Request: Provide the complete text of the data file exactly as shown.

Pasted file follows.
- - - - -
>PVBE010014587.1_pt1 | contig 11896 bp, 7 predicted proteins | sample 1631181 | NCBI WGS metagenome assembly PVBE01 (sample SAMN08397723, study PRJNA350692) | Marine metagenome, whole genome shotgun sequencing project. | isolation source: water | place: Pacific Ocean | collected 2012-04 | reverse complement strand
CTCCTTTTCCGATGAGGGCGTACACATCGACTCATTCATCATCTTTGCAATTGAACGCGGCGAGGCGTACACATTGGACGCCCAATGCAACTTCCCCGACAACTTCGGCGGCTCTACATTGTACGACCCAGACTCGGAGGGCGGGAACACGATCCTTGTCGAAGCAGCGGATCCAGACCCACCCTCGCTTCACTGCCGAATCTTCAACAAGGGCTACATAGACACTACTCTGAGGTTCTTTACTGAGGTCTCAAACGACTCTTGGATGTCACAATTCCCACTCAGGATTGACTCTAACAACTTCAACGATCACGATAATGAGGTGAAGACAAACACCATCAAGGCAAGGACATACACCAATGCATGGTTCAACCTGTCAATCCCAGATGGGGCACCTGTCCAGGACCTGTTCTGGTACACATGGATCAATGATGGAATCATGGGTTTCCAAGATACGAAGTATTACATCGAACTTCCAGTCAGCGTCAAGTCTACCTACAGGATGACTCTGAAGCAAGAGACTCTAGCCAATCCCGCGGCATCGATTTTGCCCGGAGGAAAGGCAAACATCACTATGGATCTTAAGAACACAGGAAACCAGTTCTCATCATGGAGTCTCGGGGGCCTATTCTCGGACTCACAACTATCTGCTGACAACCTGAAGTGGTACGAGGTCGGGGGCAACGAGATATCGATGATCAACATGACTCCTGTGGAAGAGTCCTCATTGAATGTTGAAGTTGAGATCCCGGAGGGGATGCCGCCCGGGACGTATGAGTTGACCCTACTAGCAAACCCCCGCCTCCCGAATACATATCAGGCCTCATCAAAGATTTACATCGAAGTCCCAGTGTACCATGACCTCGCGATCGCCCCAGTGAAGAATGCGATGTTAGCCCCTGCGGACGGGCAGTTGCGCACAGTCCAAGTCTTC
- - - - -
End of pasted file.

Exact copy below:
>PVBE010014587.1_pt1 | contig 11896 bp, 7 predicted proteins | sample 1631181 | NCBI WGS metagenome assembly PVBE01 (sample SAMN08397723, study PRJNA350692) | Marine metagenome, whole genome shotgun sequencing project. | isolation source: water | place: Pacific Ocean | collected 2012-04 | reverse complement strand
CTCCTTTTCCGATGAGGGCGTACACATCGACTCATTCATCATCTTTGCAATTGAACGCGGCGAGGCGTACACATTGGACGCCCAATGCAACTTCCCCGACAACTTCGGCGGCTCTACATTGTACGACCCAGACTCGGAGGGCGGGAACACGATCCTTGTCGAAGCAGCGGATCCAGACCCACCCTCGCTTCACTGCCGAATCTTCAACAAGGGCTACATAGACACTACTCTGAGGTTCTTTACTGAGGTCTCAAACGACTCTTGGATGTCACAATTCCCACTCAGGATTGACTCTAACAACTTCAACGATCACGATAATGAGGTGAAGACAAACACCATCAAGGCAAGGACATACACCAATGCATGGTTCAACCTGTCAATCCCAGATGGGGCACCTGTCCAGGACCTGTTCTGGTACACATGGATCAATGATGGAATCATGGGTTTCCAAGATACGAAGTATTACATCGAACTTCCAGTCAGCGTCAAGTCTACCTACAGGATGACTCTGAAGCAAGAGACTCTAGCCAATCCCGCGGCATCGATTTTGCCCGGAGGAAAGGCAAACATCACTATGGATCTTAAGAACACAGGAAACCAGTTCTCATCATGGAGTCTCGGGGGCCTATTCTCGGACTCACAACTATCTGCTGACAACCTGAAGTGGTACGAGGTCGGGGGCAACGAGATATCGATGATCAACATGACTCCTGTGGAAGAGTCCTCATTGAATGTTGAAGTTGAGATCCCGGAGGGGATGCCGCCCGGGACGTATGAGTTGACCCTACTAGCAAACCCCCGCCTCCCGAATACATATCAGGCCTCATCAAAGATTTACATCGAAGTCCCAGTGTACCATGACCTCGCGATCGCCCCAGTGAAGAATGCGATGTTAGCCCCTGCGGACGGGCAGTTGCGCACAGTCCAAGTCTTC